Located only 20 km from Fairlie, Pioneer Park is a wonderful hidden gem of the Mackenzie Region. Camp, picnic, walk, swim and explore – there is plenty to keep the entire family entertained!
Pioneer Park is a 390-hectare conservation area with a variety of native and exotic trees. The name is in honour of the pioneer families who settled in the area, “to commemorate the courage and forbearance of the early settlers”. In addition to tent sites there are also picnic tables, toilets, and two walking tracks.
Time: 30 min return
Distance: 1 km
Easy walk with a stream crossing. This loop track starts from the campground, crossing a small stream and then gently climbing to a ridge where there are large Kaikahikatea and Totara trees. The most impressive is a stately Totara about three metres in diameter. The track then returns via the Burke Hut memorial.
White Pine Track
Time: 2 hours return
Distance: 5 km
Easy tramping with stream crossings. This track starts from the campground and climbs through regenerating native bush and then through introduced forestry trees. The return leg drops steeply into a native bush gully and zigzags (seven times) across the stream before meeting the original track. A left turn takes you back to the campground.
William Burke was the first settler to drive a bullock cart over the pass (which now bears his name) into the Mackenzie country. Within the reserve, a chimney within a protective shelter is all that remains of the slab and daub hut he built there in 1885.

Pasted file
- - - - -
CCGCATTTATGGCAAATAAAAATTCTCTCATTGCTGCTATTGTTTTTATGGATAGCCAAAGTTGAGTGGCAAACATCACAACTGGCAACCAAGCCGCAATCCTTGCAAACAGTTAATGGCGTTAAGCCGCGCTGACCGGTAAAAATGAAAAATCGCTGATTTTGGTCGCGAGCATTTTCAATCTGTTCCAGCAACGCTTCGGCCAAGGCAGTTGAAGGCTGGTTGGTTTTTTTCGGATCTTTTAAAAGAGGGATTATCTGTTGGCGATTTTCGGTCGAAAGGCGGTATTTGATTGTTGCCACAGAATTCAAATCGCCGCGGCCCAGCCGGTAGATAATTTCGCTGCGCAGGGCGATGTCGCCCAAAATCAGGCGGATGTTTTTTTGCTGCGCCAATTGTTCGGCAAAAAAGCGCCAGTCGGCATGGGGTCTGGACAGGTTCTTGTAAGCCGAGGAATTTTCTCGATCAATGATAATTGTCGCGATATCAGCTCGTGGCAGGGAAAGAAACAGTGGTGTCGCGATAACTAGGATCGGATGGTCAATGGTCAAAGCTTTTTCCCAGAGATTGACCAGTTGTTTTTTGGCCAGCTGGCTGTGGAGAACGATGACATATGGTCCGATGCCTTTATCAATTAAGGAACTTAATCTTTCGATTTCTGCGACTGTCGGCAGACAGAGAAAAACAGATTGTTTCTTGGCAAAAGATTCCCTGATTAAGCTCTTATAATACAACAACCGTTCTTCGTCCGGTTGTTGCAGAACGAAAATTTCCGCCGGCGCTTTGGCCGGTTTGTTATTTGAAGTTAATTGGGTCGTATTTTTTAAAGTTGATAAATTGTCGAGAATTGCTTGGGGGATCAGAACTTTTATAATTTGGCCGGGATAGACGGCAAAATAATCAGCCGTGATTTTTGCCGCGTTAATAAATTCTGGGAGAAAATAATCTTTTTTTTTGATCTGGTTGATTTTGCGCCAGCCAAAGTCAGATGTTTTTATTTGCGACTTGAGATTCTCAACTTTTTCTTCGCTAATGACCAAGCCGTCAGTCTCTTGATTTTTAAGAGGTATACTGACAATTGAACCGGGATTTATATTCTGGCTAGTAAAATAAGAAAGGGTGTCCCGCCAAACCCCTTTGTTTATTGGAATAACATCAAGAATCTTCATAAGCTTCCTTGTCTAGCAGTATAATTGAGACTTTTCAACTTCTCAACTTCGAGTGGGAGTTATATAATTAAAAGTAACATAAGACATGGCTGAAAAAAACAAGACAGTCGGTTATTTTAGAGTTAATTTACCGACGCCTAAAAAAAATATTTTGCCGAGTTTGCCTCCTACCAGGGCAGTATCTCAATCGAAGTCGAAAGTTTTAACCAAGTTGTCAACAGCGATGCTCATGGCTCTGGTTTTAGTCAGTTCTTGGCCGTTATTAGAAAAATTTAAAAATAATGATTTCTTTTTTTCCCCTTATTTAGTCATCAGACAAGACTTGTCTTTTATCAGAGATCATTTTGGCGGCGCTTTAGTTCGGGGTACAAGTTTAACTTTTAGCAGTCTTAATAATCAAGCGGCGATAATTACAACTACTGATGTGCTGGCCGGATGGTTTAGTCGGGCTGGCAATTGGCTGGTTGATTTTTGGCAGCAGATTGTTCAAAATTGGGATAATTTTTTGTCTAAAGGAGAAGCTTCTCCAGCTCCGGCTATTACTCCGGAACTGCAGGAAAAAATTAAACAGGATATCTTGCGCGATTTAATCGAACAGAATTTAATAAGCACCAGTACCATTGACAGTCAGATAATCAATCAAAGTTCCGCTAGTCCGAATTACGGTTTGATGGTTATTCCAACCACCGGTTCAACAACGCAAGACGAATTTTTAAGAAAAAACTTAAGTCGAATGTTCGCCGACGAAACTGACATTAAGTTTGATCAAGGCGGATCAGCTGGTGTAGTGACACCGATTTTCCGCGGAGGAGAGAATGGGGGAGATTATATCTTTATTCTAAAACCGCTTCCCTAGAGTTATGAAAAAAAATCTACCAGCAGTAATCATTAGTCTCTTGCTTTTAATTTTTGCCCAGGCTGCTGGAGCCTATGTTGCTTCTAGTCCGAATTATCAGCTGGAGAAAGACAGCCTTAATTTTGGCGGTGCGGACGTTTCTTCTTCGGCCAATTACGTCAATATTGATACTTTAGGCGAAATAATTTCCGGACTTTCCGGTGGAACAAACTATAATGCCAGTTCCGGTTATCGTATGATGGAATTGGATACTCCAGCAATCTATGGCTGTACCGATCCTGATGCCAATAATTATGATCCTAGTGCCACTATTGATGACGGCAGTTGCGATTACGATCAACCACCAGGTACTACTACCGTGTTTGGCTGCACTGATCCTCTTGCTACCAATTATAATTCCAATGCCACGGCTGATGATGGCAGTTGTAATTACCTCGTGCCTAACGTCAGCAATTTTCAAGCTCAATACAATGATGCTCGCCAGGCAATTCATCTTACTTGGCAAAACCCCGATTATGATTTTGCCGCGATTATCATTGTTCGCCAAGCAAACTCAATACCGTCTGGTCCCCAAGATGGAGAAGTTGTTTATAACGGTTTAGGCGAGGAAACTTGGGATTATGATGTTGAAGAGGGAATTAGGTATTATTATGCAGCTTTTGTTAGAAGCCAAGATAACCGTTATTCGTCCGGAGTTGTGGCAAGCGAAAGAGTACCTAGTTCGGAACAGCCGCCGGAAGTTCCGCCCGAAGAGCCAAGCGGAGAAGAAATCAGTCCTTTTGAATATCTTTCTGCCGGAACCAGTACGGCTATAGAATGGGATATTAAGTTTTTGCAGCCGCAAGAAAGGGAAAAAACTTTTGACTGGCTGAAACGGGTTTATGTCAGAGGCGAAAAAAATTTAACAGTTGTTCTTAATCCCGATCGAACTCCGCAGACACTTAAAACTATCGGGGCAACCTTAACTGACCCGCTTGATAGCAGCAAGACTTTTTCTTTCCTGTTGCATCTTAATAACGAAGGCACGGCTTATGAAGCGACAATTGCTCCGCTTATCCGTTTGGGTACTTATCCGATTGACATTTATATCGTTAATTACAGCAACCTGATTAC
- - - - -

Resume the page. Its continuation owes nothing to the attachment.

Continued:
Pay cash on arrival at the self-registration stand. There are 40 non-powered tent sites, along with picnic tables and toilets. No dogs are allowed.
- Adult (18+ years): $8 per night
- Child (5 – 17 years): $4 per night
- Infant (0 – 4 years): free
Other Things to Do
Rock Art 4.5 km
At the entrance to Pioneer Park, turn right onto Middle Valley Road. After about 3 km, Raincliff Historic Reserve is signposted on your left. For around 800 years these limestone rock shelters provided temporary refuge for small groups of Māori as they passed through the area. They used charcoal (black), or red ochre mixed with oils and fats to draw on the roof and walls. Over time, weathering has removed most paintings. The site is still worth visiting to recapture a sense of early Māori.
At Pioneer Park entrance, turn right onto Middle Valley Road. There is parking on the verge just before Raincliff Bridge where a track on the western side leads down to the river and a good swimming hole.
Photos: Jason Menard
Content: Department of Conservation